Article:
Imagine a fiber five times as strong as steel but softer than wool. It sounds like something a superhero would wear, but chemist Dan Widmaier is well on his way to making that fantastical fiber a reality. In 2010, Widmaier cofounded Bolt Threads with the left-field idea of developing an inexpensive way to produce synthetic spider silk.
Location: Emeryville, Calif.
Focus: Affordable synthetic spider silk
Technology: Yeast engineered to generate spider silk protein that can be spun into yarn
Founders: Dan Widmaier, David Breslauer, and Ethan Mirsky
Funding: $40 million from Foundation Capital and Formation 8
Widmaier’s idea isn’t novel. Scientists have spent the past two decades trying to figure out the chemistry and biology of making synthetic spider silk that can be spun into yarn. Bolt’s scientists may finally have cracked nature’s code: The company expects its spider silk process will be ready for commercial rollout next year. If successful in hitting that goal, it will likely be the first company to get a spider silk fabric onto the market.
Bolt’s scientists use recombinant technology to modify the genetic code of spider genes that make silk proteins and insert them into a strain of yeast. Fed with sugar and water and left to ferment, the yeast expresses the spider silk protein. The company can tune the properties of the silk—making it, for example, stretchier or stronger—based on the genes inserted into the yeast.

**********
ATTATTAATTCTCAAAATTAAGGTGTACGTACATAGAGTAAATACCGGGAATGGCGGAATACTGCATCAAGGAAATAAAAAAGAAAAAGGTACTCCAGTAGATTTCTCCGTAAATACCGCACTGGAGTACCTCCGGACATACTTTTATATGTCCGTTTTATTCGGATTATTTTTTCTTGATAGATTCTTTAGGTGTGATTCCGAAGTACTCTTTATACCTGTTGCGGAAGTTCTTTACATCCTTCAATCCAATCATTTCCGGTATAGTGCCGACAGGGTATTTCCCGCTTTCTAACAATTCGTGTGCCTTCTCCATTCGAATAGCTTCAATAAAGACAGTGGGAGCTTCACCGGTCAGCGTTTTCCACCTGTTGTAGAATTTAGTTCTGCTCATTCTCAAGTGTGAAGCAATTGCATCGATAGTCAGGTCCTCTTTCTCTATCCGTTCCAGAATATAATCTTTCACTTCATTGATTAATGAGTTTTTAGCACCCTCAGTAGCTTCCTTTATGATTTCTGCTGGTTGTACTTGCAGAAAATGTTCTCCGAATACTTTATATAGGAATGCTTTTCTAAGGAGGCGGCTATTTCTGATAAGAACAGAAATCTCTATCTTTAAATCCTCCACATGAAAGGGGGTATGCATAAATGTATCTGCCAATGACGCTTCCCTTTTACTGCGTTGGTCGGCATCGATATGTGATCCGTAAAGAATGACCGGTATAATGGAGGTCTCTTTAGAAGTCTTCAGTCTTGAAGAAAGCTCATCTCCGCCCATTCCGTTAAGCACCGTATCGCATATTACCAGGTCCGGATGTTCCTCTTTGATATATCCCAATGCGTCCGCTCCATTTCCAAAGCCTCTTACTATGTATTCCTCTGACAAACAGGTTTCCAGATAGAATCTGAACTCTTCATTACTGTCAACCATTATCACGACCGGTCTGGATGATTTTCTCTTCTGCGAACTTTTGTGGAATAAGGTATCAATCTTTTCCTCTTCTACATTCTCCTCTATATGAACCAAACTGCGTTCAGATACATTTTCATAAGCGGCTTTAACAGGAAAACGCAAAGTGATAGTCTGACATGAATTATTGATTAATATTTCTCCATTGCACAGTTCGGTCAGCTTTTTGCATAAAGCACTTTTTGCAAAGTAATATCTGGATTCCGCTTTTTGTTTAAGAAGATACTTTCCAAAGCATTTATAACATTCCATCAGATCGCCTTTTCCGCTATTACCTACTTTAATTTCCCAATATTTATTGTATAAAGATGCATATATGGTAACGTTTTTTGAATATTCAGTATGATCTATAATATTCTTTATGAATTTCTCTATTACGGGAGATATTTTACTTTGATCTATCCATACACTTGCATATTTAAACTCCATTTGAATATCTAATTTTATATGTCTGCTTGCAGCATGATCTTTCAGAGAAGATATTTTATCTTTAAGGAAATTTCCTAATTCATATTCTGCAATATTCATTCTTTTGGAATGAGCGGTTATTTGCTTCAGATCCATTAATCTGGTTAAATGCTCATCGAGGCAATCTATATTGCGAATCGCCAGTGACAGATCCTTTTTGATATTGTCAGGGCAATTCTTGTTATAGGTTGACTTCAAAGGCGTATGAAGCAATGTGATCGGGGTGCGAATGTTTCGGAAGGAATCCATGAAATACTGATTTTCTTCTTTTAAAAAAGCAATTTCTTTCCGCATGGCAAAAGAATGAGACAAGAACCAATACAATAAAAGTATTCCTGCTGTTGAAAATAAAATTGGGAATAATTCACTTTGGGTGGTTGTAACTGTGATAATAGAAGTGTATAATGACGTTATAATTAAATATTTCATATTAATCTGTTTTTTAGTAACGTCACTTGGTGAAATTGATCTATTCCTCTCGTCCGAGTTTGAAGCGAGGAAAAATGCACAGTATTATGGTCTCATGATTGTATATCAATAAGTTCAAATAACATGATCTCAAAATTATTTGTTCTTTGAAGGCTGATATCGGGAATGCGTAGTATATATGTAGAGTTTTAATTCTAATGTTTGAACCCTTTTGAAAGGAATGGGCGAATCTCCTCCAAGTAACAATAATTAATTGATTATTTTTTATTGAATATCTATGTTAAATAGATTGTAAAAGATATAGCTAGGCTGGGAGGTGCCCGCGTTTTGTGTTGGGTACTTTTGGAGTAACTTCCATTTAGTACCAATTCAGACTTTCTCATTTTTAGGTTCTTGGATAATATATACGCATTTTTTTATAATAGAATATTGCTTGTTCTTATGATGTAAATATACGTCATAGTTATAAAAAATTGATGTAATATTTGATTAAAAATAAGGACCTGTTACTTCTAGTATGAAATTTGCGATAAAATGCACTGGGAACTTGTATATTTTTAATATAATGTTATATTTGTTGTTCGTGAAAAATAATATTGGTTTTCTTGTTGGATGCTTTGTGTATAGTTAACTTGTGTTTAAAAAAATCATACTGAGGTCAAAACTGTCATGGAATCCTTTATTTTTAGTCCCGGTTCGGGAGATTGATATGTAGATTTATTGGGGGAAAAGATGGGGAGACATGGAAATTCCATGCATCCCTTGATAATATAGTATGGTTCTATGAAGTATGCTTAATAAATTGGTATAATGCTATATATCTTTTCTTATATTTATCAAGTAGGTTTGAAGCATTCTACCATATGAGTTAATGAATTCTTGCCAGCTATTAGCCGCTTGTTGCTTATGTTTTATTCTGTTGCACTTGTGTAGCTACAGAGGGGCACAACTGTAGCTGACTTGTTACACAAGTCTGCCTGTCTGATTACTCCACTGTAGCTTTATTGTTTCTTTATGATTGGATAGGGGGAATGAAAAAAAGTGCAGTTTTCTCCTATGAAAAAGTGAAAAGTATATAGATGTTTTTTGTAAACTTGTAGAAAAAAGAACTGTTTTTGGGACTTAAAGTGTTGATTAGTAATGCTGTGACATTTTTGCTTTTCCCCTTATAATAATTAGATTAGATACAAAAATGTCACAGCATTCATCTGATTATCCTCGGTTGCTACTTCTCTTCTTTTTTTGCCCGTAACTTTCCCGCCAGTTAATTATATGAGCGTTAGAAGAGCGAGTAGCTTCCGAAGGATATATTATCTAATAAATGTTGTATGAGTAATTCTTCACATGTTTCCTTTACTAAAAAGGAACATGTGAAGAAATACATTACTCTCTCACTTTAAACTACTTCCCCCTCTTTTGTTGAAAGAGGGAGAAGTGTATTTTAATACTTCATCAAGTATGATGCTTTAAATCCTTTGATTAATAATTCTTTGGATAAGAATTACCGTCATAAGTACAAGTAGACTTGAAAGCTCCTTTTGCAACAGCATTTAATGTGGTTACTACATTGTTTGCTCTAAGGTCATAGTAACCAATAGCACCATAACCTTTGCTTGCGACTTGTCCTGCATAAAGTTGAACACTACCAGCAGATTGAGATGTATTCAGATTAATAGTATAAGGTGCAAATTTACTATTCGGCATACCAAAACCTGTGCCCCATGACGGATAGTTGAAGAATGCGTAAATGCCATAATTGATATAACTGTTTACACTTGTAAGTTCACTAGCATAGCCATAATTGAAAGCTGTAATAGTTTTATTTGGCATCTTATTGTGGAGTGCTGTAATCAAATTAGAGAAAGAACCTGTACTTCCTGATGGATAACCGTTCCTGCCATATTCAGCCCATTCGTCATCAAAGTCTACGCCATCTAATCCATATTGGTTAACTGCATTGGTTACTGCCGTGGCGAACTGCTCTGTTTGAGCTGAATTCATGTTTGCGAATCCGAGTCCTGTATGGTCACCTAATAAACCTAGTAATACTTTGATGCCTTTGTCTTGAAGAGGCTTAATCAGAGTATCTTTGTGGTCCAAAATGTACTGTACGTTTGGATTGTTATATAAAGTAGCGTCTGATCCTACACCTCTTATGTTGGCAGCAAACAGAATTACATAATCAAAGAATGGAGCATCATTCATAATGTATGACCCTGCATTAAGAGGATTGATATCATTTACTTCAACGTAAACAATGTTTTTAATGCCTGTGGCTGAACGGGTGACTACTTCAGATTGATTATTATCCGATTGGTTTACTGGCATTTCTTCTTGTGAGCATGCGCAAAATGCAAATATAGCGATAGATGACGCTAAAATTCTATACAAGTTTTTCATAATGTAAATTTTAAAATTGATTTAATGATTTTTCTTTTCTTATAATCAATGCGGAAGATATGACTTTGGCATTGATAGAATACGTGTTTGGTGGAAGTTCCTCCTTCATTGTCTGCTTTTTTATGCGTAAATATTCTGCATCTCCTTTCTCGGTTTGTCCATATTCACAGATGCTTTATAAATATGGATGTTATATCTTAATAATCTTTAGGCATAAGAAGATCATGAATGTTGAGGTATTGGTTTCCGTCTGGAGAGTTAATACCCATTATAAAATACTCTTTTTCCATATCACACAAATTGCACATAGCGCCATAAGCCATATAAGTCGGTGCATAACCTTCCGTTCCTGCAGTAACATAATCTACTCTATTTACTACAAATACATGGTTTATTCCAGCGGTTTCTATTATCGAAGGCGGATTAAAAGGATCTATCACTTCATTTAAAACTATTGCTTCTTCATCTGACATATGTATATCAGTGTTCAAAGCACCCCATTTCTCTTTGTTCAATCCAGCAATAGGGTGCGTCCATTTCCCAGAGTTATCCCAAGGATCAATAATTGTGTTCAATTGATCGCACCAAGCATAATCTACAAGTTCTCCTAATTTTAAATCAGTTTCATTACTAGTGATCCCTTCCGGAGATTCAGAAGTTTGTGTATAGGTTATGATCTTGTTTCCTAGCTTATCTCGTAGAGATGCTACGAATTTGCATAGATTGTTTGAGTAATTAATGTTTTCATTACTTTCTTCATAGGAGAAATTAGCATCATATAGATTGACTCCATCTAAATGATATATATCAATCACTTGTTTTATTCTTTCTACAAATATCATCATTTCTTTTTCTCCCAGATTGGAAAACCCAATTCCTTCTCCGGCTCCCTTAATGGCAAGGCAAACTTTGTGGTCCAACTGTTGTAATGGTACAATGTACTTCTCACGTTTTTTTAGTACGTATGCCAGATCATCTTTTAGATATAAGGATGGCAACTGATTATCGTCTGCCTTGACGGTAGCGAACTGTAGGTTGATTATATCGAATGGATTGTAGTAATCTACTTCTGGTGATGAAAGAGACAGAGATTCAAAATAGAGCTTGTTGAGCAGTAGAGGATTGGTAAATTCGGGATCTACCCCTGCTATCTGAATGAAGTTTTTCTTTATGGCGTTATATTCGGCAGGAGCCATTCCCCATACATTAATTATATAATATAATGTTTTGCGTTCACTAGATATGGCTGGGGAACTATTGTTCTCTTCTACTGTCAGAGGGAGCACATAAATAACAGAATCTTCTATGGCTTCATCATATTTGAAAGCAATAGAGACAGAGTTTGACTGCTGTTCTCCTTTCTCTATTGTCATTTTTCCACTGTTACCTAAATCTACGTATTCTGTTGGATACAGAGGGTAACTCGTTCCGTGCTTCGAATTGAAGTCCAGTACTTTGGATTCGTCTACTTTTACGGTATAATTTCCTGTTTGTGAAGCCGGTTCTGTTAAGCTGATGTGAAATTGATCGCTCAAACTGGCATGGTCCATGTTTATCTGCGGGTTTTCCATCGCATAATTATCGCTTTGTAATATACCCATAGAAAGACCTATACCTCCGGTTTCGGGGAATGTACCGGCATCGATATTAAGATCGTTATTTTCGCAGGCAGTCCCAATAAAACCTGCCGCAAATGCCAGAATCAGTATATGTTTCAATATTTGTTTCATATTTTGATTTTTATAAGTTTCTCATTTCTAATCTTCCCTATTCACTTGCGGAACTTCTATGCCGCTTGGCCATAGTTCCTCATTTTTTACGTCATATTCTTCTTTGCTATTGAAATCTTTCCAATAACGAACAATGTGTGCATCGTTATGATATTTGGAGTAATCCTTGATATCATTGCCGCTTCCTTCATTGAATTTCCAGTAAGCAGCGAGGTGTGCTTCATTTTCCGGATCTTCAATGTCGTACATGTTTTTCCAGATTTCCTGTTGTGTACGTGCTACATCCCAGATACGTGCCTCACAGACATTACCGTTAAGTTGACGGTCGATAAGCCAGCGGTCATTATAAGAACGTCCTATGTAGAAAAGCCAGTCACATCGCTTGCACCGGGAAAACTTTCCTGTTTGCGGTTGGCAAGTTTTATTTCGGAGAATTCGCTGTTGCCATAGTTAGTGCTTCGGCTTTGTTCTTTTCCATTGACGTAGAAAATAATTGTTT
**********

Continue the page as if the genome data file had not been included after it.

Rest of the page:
After some processing steps, the silk protein is converted into yarn through a wet-spinning system similar to what’s used to spin acrylic and rayon fibers.
Other firms are also racing to commercialize spider silk fiber. Ann Arbor, Mich.-based Kraig Biocraft Laboratories says it’s collaborating with textile companies to make woven products using its hybrid silkworm-spider silk fiber, which is produced by silkworms modified with spider DNA.
And Germany’s AMSilk has been producing spider silk protein for applications such as shampoos and cosmetics since early 2014. But so far it has failed to come up with a commercial process for making yarn with the right mechanical properties and the right price.
Bolt isn’t daunted by the competition. The company says its process is ready for commercialization. A U.S.-based custom manufacturer will supply the protein, and the company is exploring both internal and external options for spinning.
Moreover, Bolt expects its spinning process to yield spider silk yarn at a price of less than $100 per kg—a level the company believes will allow it to compete with fine-quality natural fibers such as cashmere, silk, and mohair. “We’re very confident that our economics are significantly better than previous efforts to commercialize spider silk,” Widmaier says.
Investors share Bolt’s confidence. During its first few years, the company secured $40 million in funding from Foundation Capital and Formation 8—a sum that dwarfs the money raised by other spider silk firms. Bolt has used some of the cash to build a team of researchers; today the firm has 50 employees, almost all of whom are scientists.
Bolt plans to start spinning yarn commercially by 2016. If successful, we may soon be ditching our polyester, wool, or cotton garments for the novel experience of pulling on clothes made from spider silk.